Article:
This was the fourth year the UK Commercial UAV Show was held in the ExCeL Centre, London, UK, and for the first time, this year was moved from the month of October to 15-16 November 2017. This event has always been a very good opportunity for the UAV enthusiast, commercial UAV and related companies, and the public to get first-hand insight into this technology, the many platforms and sensors available, the breadth of applications, and all the associated technologies such as batteries and Apps for autonomous flight, as well as drone insurance, pilot training, and various other items of interest such as the growing array of specialist carrying cases now available for drones of all sizes.
The show is a mixture of a conference with speakers, an exhibition, posters, and a number of shorter live talks held within the exhibition area. For me, the exhibition has always been the place to be at this event, to see what’s new, to see the range of applications and technologies on offer, and a great chance to network; this is a real opportunity to catch up with people and to talk to technologists, UAV pilots, software resellers, practitioners, trainers, speakers, and insurers, and even to see some controlled UAV flights. The small lecture theatres available in the exhibition area have also proven very popular over the years, providing a chance for people to hear about a wide range of subjects, ranging from safety and legislation to many interesting applications.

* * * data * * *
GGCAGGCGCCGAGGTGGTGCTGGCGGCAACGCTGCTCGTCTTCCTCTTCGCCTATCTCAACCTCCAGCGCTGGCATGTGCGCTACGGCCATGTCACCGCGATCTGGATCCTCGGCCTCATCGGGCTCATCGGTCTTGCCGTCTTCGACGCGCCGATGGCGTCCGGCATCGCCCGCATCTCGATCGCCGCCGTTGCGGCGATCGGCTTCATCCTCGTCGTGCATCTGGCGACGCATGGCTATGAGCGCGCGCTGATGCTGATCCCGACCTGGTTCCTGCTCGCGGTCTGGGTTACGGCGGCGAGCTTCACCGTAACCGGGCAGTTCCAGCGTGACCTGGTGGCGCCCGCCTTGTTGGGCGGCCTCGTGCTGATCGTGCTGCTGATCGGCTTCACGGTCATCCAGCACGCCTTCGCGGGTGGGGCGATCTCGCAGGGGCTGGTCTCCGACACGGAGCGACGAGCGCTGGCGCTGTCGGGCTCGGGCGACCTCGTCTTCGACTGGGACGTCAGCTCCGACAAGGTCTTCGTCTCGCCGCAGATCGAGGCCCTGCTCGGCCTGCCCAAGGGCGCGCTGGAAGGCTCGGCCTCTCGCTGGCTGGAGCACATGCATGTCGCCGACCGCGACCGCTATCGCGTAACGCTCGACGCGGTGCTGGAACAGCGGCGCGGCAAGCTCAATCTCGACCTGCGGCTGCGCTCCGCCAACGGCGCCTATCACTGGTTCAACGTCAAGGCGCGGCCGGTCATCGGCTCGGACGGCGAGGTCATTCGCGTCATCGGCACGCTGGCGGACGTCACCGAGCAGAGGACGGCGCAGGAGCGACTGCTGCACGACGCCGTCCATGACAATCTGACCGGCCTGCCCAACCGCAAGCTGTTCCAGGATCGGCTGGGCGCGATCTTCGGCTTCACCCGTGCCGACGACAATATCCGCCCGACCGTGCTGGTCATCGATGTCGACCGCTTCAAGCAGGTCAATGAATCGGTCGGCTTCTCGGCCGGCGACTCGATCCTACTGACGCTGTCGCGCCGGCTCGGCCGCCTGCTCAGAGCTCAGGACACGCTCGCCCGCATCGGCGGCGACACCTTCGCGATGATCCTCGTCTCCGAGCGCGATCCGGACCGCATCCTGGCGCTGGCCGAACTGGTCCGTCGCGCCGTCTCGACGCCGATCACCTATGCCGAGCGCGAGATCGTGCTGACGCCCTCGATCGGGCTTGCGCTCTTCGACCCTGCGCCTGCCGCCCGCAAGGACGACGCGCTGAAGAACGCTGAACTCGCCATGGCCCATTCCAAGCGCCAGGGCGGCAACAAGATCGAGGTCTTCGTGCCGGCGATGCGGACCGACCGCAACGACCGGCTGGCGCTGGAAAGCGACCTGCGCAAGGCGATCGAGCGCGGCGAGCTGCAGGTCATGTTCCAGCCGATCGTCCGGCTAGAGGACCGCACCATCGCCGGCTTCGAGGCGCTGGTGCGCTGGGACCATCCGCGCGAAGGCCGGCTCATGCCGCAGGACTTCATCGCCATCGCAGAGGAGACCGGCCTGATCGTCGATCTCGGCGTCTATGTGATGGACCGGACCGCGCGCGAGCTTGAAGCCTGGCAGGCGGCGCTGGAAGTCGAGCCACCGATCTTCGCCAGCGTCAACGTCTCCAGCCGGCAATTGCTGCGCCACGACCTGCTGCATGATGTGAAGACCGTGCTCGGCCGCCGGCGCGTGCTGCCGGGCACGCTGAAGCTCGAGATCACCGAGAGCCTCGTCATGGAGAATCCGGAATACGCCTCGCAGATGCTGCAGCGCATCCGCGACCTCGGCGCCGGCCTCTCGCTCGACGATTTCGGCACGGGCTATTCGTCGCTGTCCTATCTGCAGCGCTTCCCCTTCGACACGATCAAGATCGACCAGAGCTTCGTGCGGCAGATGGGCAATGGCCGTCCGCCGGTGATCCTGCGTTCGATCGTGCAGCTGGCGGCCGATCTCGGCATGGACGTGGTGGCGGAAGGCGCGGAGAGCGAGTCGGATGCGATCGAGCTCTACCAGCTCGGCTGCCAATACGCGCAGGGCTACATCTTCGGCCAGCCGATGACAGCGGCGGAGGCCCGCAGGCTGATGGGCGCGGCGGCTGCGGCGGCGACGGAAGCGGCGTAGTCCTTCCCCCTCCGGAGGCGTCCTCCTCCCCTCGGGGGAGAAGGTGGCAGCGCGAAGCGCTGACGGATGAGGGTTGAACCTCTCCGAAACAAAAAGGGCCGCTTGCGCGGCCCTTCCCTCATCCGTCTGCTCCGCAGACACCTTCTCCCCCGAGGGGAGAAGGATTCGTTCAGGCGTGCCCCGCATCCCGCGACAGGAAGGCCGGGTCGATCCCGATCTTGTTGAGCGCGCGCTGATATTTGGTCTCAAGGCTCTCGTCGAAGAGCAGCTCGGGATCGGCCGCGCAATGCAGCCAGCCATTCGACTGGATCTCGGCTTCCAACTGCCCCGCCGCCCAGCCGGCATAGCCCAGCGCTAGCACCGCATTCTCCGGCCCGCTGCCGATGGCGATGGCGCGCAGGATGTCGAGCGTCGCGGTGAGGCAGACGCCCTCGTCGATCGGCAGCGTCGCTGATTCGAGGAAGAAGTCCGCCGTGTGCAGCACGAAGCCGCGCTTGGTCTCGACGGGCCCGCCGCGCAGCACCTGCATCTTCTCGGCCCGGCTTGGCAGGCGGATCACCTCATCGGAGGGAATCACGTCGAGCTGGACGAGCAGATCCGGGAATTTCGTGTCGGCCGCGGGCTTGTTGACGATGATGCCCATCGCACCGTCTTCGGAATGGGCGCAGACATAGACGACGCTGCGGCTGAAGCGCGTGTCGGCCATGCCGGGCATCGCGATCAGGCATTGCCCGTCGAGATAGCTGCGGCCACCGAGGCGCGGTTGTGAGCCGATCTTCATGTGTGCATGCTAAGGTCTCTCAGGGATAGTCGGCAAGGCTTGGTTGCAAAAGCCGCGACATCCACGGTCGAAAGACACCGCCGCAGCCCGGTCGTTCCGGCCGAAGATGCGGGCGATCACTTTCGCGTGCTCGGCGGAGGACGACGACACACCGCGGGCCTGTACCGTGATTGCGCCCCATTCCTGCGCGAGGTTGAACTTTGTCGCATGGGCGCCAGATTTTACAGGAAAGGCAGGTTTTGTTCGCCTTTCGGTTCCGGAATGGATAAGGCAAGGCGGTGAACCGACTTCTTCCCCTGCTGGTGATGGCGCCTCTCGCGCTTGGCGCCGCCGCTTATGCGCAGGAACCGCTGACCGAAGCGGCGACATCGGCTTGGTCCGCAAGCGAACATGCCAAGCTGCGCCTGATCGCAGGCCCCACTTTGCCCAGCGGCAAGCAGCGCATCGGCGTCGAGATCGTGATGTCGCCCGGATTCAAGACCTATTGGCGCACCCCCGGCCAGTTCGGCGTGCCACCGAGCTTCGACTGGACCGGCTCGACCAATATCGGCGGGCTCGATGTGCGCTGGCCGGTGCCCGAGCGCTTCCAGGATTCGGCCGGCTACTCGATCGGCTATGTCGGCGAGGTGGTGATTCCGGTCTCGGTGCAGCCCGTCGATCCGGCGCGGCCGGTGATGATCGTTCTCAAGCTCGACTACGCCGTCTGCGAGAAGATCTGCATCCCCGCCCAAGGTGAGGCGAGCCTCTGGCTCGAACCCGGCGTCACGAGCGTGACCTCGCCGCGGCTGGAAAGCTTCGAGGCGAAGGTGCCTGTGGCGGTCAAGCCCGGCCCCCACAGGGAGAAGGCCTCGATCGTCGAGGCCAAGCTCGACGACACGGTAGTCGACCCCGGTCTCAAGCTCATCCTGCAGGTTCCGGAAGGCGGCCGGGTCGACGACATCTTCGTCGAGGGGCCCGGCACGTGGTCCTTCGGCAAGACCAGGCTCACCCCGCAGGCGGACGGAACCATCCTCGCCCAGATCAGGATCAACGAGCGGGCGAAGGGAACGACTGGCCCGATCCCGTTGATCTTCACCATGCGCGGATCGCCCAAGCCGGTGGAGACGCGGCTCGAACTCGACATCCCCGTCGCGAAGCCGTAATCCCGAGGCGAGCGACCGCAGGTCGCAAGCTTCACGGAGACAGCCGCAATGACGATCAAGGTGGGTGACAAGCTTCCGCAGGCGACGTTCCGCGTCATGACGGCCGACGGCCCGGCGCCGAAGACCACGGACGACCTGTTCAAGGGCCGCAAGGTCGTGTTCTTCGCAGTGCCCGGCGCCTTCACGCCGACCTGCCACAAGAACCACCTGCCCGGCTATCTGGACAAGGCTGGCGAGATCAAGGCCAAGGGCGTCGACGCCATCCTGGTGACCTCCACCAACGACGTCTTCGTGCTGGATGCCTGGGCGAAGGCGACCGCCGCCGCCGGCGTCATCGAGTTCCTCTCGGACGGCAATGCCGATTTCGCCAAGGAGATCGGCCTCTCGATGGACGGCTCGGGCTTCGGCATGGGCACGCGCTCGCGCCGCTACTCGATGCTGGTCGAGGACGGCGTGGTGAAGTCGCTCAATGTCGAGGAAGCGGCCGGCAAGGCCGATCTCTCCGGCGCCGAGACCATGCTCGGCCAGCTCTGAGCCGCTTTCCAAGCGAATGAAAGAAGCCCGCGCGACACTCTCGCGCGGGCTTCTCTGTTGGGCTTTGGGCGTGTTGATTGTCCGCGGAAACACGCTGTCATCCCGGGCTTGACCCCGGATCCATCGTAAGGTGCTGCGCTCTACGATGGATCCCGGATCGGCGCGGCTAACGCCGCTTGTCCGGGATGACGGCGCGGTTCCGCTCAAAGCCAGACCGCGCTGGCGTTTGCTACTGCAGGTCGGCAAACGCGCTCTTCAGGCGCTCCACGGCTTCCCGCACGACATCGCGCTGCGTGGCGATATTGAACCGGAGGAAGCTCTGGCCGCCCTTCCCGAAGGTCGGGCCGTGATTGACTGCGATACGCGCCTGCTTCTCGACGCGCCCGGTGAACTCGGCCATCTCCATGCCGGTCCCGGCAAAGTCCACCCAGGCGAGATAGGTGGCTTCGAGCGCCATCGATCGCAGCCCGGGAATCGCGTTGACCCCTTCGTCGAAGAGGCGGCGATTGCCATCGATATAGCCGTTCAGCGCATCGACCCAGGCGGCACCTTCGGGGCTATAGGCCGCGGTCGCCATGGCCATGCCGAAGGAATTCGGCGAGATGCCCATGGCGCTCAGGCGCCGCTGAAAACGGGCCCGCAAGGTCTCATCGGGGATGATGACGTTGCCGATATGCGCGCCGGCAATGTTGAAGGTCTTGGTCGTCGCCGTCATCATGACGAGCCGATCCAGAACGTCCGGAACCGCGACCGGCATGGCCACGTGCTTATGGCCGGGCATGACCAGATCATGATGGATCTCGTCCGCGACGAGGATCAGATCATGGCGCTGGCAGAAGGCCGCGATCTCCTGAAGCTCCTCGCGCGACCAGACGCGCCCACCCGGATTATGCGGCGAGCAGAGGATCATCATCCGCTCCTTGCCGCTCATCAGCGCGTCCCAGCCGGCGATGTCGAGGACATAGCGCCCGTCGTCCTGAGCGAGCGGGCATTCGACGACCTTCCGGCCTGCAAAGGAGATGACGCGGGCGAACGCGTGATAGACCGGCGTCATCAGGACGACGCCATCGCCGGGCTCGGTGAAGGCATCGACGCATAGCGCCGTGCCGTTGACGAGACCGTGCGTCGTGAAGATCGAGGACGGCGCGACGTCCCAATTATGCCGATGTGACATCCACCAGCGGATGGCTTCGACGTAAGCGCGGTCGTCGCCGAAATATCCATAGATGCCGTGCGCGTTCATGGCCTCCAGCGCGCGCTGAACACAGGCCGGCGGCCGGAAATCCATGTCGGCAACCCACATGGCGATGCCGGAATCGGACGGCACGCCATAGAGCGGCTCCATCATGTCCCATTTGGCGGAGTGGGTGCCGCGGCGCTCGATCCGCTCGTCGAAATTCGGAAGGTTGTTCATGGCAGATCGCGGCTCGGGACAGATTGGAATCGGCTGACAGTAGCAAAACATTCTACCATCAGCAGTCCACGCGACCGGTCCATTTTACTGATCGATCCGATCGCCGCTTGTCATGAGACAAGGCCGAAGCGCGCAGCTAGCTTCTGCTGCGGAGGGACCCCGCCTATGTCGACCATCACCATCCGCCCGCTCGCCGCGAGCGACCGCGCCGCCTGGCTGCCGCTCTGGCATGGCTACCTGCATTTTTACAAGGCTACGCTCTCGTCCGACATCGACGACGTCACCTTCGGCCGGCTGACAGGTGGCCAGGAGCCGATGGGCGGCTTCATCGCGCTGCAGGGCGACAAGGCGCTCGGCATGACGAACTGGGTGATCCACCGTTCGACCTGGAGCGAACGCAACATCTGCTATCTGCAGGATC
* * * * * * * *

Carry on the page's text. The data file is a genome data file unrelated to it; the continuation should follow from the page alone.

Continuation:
Whilst initially there were some very large drones on show and a number of early players promoting small affordable platforms, as well as a range of sensor companies, and peripherals on show, the exhibition has changed a little bit again this year to include many companies from previous years and, in addition, more small stands from academic institutions, researchers, and small applications companies. In part, this is a result of the speed at which UAV and related technologies have continued to evolve and their growing popularity in the last 5 years moving the UAV from a toy to a very serious airborne data acquisition platform for monitoring, mapping, modelling, and increasingly surveying.
There has been very rapid growth in ever more sophisticated drones – a few distinctly commercial and lower-cost platforms and some more specialist custom examples - and now a growing number of VTOL platforms (wing+rotor), and multispectral, Lidar, and thermal sensors. There are also more links emerging between UAV technology and Geographical Information Systems (GIS), remote sensing, and visualisation software and applications, particularly with the range of relatively low-cost remote sensing sensors now on offer, and soft-copy photogrammetric software providing almost plug-and-play Digital Terrain Models (DTMs) and Digital Surface Models (DSMs).
This really is exciting technology and well worth a visit to see how all these UAV technologies are growing in everyday use. All too often UAVs get bad press, but it really is important not to let these incidents cloud the vast potential of this aerial technology for the future. Huge strides have been made to dramatically improve the everyday safe and legal operation of platforms of all sizes. Even the smallest drones available these days are a huge step-up from the first UAVs available. UAVs are - I believe - here to stay and are serious contenders for many commercial applications. Make this a date in your diary for next year – even if you do not intend to buy or fly one – it is an important venue to find out more about this technology and above all to hear about it from those involved in the industry.
This article was published in GIS Professional December 2017
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